throughput with reduced downtime and with less maintenance cost.” Ian Weinstein also credits his Sennebogen support team with keeping their fleet productive. “Our dealer, Great West Equipment, has done a great job looking after us, being there for us,” he says. “They are a dependable parts supplier, and get strong backup from Sennebogen in North Carolina. “They have offered us a great amount of training onsite and we are planning to have our own technicians attend free sessions at the Sennebogen Training Center in Stanley.” Allied’s strong connection with Great West is grounded in shared values, including a long history of family owned business success. Sennebogen is one of today’s few family owned OEMs. “Personal connections are important to us,” says Weinstein. “Personal relationships make the business side

easier. Whether it is our suppliers or the brokers I sell to, personal relationships are important to solve problems. “As a 10-year customer, we have a great relationship with Sennebogen. We enjoy meeting them at events like ISRI. “Sennebogen and Great West take our problems seriously; they get on top of it. So I get to work with the people I enjoy doing business with.”

Winds of Change in Halifax, Nova Scotia!

CARI’s 79th Annual Convention June 11-13, 2020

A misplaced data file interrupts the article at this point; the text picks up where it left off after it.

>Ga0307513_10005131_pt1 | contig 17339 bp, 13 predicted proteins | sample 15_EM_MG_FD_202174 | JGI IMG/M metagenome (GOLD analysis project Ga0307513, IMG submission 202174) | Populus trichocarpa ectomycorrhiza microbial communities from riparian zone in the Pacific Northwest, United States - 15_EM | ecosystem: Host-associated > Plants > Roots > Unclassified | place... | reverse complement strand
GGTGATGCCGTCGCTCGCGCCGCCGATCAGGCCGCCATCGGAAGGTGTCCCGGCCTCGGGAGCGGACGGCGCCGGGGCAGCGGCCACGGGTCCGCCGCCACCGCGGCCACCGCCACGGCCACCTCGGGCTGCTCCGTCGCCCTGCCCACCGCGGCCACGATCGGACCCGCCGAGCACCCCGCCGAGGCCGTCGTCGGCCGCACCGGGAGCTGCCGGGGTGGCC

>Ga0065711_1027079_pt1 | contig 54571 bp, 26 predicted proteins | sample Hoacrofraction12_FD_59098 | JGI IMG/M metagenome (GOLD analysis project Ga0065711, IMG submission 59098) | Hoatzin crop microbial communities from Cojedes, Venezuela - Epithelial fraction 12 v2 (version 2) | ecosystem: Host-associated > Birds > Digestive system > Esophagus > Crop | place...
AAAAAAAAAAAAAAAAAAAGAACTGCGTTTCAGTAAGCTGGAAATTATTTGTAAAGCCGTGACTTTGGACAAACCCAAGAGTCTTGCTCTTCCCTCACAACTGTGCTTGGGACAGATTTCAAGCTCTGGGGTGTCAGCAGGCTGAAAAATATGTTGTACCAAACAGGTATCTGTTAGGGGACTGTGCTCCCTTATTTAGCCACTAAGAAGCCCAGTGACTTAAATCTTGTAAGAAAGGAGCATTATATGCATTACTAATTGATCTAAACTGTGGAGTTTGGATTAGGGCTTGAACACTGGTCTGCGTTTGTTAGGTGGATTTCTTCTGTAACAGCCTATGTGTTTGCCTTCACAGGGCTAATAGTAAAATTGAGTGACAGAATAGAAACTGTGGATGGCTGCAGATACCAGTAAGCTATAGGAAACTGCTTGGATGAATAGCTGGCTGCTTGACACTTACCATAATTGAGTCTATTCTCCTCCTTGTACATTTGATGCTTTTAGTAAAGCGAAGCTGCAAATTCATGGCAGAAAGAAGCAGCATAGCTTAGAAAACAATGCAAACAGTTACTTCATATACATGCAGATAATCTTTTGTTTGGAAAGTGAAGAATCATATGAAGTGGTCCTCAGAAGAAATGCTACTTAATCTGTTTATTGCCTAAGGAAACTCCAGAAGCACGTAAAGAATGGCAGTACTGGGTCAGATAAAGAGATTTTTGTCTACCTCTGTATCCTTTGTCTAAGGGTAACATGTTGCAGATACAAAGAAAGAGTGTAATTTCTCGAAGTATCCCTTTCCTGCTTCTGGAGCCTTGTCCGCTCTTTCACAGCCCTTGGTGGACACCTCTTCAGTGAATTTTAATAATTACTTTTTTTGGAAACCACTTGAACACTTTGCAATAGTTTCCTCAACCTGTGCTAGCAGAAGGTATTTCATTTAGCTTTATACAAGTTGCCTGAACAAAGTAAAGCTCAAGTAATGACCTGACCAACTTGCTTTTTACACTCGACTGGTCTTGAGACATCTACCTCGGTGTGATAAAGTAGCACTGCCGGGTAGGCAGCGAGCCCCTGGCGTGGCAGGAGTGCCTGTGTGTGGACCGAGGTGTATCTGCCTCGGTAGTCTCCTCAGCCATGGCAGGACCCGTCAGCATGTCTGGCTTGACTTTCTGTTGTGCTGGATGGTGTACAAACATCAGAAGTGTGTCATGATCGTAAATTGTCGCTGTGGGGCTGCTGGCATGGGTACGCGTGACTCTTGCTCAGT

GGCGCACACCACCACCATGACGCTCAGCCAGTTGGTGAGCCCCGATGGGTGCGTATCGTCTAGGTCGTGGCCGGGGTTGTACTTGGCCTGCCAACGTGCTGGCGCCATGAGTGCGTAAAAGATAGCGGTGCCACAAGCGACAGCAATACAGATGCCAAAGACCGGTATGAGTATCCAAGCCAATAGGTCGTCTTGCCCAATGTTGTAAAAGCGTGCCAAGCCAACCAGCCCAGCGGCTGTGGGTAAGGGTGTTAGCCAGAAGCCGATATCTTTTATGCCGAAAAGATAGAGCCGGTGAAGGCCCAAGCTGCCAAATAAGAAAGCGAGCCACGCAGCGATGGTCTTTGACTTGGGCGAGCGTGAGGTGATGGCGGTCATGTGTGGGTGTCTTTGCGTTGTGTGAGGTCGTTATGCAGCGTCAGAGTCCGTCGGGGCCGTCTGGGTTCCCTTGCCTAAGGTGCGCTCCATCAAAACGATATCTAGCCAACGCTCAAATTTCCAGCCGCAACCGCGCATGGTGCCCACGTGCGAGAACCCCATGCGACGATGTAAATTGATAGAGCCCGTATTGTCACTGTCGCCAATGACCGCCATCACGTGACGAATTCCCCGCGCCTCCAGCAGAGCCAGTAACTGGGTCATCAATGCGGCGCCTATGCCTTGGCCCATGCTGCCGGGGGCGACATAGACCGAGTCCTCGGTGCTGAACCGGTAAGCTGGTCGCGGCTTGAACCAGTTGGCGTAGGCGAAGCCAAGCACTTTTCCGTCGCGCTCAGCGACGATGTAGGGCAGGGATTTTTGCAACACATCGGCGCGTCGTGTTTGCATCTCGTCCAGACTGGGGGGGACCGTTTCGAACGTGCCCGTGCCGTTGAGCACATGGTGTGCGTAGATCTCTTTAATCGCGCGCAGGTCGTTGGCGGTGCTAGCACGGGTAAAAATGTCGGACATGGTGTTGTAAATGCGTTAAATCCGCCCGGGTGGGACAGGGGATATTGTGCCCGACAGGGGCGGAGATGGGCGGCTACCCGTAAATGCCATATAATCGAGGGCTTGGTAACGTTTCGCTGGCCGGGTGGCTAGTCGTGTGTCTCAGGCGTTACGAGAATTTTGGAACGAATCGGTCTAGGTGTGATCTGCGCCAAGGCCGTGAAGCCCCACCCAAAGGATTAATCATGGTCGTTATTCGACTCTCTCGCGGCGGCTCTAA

Contact: Donna Turner Phone: 613-728-6946 ext 2 Email: donna@cari-acir.org 42 Recycling Product News April 2020


INDUSTRY RESOURCES

COVID-19 RECOMMENDATIONS AND RESOURCES FOR RECYCLERS AVAILABLE ON CARI WEBSITE

A

dedicated page for COVID-19 information and updates has been added to the website of the Canadian Association of Recycling Industries (CARI). The new COVID-19 page will be updated as the situation evolves and includes: a list of the latest safety precautions for recycling operations; detailed guidance by province on which recycling operations have been designated as essential services; and information on businesses that qualify for a COVID-19 wage subsidy.

NWRA COVID-19 POSTER ILLUSTRATES BEST PRACTICES FOR WASTE AND RECYCLING

T

he National Waste & Recycling Association (NWRA) has published a poster for municipal governments and others to share with their community to help protect waste and recycling collection workers from COVID-19. The poster illustrates best practices such as bagging waste and keeping recyclables loose, putting all material in carts and bins, and maintaining social distance from workers. “Based on current knowledge, we are not dealing with a true airborne hazard,” said NWRA President and CEO Dr. Darrell Smith, also a Certified Industrial Hygienist. “Droplets quickly fall to the ground or other surfaces where they remain. Touching waste and then touching one’s face is the real hazard, and our people are wearing gloves and washing hands often. We appreciate the support of the public as waste collectors continue to work during this global health crisis.”